Related to the OVN model
One of the main purpose behind the OVN is to reduce the reliance on external resources (resources that don't belong to network affiliates). One way of seeing it, is to reduce the reliance on the bank to kick-start a venture, to create value. This is why the concept of co-creation is so big in the OVN model, and this is the main role of the value accounting system (I like better the expression contribution accounting system now). In other words, the VAS describes how contributions are amalgamated into a product. No one pays anyone, there's no exchange, everyone contributes with something, and when the exchange happens, when that thing is sold for example, this is when everyone involved gets paid. Shared risk, shared revenue, no one pays anyone, everyone earns. This is where the name of Exchange firm comes from, exchanges happen at the periphery of the network. When we are in the context of NRP-VAS development, the term exchange takes another meaning, a technical meaning used by programmers, that is not the same as exchange used in the OVN model language. Now, recently, we had a lot of discussions about material contributions. Some affiliates want to donate their equipment and tools and this is the use case based on which we created this exchange category material contribution. But more and more people want to bring something at the lab, hoping that it will be used in processes so they can get equity or payment, like renting it. So they want to keep ownership of the thing and rent it out in exchange of $, fluid equity or a combination of both. I don't know what to do with this, but I do think that we should not say not entirely to this proposition, because it is usually better than renting it from the market, at market price.
There is also the use case where 10 affiliates buy a 3D printer, and agree to get their money back from commercial use, + some interest, before changing the ownership regime of that equipment from private to pool of shareables.
Exchange in the server-based NRP-VAS
- NRP exchange types concepts and tutorial
- NRP supply concepts and tutorial
- NRP exchanging resources concepts and tutorial
Processes create or enhance or otherwise change stuff, exchanges transfer rights (usually ownership) to stuff but don't make any changes to the stuff itself. So exchanges give or trade stuff.
Possible examples to give the idea:
- Sales - give products or services to a customer in exchange for usually money. (2 transfers in one exchange)
- Purchases - project receives products or services from a supplier in exchange for usually money. (2 transfers in one exchange)
- Purchase contributions - project receives products or services from a supplier, affiliate (not the project) pays supplier (2 transfers in one exchange) and is then eligible for distribution through a value equation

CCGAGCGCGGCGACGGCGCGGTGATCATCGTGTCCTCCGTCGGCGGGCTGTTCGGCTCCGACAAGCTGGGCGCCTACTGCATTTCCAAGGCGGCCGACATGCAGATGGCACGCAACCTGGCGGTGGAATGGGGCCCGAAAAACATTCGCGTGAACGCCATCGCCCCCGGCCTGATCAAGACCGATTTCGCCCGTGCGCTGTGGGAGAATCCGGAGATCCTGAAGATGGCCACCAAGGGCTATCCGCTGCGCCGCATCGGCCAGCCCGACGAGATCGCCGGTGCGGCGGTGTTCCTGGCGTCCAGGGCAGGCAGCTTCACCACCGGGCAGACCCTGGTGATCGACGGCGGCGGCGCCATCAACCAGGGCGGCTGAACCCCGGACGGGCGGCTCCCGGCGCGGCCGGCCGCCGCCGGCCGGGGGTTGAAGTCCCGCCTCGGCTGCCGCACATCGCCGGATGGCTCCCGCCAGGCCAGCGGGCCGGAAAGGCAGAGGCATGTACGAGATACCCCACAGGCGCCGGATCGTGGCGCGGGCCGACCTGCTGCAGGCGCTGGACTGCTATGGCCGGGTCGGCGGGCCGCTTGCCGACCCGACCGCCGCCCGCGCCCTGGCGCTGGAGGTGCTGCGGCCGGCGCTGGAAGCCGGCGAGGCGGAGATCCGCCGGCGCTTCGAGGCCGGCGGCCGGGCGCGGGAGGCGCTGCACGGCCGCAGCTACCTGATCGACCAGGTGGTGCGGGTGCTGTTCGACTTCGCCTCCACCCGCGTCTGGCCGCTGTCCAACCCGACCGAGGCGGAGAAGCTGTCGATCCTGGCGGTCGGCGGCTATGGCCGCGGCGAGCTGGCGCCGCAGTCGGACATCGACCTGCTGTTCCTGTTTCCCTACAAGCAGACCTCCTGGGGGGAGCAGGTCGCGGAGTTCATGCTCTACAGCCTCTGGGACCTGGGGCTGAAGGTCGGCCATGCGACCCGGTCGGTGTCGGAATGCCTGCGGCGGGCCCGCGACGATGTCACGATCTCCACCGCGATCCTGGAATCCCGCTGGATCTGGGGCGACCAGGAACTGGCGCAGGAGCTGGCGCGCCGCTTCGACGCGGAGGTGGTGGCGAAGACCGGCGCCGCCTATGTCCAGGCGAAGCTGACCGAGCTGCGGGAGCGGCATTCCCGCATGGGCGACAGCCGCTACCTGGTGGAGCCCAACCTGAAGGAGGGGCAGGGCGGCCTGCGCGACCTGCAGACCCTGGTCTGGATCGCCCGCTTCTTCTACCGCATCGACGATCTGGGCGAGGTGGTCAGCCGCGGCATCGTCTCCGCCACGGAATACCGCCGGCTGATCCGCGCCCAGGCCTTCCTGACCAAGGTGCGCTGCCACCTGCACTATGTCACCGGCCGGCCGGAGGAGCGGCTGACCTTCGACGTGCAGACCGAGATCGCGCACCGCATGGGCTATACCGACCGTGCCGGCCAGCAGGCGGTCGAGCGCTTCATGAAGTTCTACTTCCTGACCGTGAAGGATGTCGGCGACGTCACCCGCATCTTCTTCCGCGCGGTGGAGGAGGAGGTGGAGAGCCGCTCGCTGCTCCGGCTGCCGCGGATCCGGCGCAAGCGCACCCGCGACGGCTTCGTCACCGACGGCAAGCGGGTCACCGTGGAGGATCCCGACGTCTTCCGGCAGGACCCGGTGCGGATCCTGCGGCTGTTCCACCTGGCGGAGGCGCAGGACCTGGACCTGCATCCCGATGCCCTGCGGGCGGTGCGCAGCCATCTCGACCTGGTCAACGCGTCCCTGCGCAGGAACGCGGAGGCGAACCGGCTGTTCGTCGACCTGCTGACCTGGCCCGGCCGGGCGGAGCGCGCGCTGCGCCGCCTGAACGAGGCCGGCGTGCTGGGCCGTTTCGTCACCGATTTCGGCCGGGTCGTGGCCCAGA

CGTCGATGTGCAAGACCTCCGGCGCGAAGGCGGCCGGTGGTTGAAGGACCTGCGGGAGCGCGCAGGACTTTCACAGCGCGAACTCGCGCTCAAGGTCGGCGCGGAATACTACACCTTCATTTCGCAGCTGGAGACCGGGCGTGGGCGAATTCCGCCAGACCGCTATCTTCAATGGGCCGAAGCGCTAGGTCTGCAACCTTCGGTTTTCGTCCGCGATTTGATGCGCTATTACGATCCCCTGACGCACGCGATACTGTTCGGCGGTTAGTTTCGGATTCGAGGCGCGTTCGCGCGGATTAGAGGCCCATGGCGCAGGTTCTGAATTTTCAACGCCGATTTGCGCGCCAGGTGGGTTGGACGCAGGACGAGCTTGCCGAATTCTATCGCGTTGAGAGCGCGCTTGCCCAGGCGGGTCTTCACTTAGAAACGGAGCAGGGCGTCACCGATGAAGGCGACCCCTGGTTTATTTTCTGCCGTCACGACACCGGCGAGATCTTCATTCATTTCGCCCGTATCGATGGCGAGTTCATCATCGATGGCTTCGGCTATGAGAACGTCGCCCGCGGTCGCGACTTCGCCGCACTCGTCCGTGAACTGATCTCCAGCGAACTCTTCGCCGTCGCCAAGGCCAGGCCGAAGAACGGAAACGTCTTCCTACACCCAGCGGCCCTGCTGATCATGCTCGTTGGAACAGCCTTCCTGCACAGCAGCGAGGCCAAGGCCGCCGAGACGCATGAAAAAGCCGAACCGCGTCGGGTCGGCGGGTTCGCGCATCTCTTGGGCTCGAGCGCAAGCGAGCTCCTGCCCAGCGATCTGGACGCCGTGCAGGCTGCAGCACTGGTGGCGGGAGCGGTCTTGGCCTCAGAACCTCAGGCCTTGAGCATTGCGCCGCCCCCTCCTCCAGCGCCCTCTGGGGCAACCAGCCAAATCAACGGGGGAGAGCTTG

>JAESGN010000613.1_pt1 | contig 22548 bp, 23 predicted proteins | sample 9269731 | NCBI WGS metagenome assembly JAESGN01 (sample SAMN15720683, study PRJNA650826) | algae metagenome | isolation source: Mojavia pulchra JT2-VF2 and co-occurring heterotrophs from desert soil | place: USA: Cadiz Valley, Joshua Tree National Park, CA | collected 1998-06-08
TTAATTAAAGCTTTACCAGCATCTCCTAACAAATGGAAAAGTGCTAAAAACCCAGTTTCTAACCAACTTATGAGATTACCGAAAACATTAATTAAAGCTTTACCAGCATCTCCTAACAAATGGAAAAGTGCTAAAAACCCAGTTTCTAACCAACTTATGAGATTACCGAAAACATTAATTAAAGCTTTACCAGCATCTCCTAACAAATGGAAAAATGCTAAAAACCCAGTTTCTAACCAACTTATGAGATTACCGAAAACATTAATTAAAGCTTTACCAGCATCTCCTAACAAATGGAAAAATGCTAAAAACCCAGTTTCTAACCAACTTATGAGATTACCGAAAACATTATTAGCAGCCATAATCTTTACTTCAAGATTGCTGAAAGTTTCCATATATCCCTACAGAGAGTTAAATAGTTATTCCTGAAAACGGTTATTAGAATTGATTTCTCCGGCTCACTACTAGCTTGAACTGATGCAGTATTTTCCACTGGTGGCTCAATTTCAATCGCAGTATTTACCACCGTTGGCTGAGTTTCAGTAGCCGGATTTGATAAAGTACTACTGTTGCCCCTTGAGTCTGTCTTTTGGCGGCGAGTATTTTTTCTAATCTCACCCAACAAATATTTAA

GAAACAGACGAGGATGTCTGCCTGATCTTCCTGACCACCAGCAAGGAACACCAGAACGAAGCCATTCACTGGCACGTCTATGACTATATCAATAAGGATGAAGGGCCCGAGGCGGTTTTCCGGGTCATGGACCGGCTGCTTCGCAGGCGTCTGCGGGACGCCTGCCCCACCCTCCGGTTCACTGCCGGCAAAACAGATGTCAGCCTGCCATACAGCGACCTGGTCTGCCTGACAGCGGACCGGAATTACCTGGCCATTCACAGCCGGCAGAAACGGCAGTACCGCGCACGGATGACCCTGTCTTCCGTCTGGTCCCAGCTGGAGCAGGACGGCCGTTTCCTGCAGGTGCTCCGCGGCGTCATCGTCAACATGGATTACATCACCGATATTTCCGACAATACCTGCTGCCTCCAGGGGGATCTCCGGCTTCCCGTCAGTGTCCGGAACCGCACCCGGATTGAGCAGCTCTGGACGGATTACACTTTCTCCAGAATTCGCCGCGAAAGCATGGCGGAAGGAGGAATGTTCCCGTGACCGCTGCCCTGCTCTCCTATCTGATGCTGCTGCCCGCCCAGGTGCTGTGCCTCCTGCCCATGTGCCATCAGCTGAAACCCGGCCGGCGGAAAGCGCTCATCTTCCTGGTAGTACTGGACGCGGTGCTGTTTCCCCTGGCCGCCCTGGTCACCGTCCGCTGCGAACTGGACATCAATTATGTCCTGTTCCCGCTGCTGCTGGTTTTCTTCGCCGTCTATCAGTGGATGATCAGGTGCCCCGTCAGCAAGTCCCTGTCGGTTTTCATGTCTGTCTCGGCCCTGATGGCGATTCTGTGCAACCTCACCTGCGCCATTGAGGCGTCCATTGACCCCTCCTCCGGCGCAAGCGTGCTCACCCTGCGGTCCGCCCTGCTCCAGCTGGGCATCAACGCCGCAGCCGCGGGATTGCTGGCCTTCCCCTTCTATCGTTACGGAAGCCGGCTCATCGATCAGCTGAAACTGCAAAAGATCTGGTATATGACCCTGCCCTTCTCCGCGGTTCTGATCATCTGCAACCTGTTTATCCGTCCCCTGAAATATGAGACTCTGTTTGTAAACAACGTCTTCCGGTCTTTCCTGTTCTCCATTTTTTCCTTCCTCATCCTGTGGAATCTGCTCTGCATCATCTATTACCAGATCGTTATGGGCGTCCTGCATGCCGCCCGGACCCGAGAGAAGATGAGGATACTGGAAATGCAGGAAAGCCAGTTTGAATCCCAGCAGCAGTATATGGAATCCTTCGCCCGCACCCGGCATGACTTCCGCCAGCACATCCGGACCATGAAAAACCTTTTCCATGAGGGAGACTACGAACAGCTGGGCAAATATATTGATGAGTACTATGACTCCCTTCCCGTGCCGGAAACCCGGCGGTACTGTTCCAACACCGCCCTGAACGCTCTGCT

- Cash contributions - someone gives money to a project or network. (one transfer but giver is eligible for distribution)
- Material contributions - someone gives equipment or whatever to a project or network (one transfer)
- Crowdfunding - someone gives money to a project or network, project or network gives some award (2 transfers in one exchange)
- Barter - give products or services in exchange for other products or services (Sensorica doesn't do this right now, just an example that doesn't involve money)
- Maintenance fee - user of the 3d printer puts $1.50 per hour of usage into the equipment maintenance fund (one transfer)
Note when I said "one transfer", in NRP, this is always inside an exchange, even though nothing is being exchanged. Conceptually, it wouldn't need to be, and in the ValueFlows vocabulary it won't require that. But inside NRP, it is a lot more convenient for us (the programmers) to always have an exchange.
In Sensorica, exchanges are mostly at the edges of the network, involving resources going in or out of the network. Some networks have mostly internal exchanges, and Sensorica has moved towards a few more internal exchanges.
How exchanges fit in to the core:
The transfers that are part of exchanges fit into the value flow chains, for example: A part is purchased and then put into an assembly in a process. That process creates another component that is input to another process that creates a product. The product is sold to a customer. These chains or flows can be long and complex. They form the guts of the NRP model.
Possibly the main reason these value flows are important is that they are followed backwards when income is distributed based on a value equation. So some of the exchanges above will generate income from sales - like cash contributions, material contributions, affiliate payment for purchase. That creates the "other side", but we don't record the distribution as part of the exchange directly, although that is kept track of in the data so we can tell when things are "paid off". I consider a distribution to be a type of transfer conceptually, although we separate it in the NRP because it has a bunch of additional behavior, happens at a different time, etc.
Here's a cartoon! (for the visual among us)
we need to differentiate these "exchanges" based on their relation with time. In crowdfunding for example, the $ intake precedes the delivery of the perk for a quite long time. In the case of buying 3D printer together and getting the money back in time, there's also a delay. Other exchanges are instantaneous.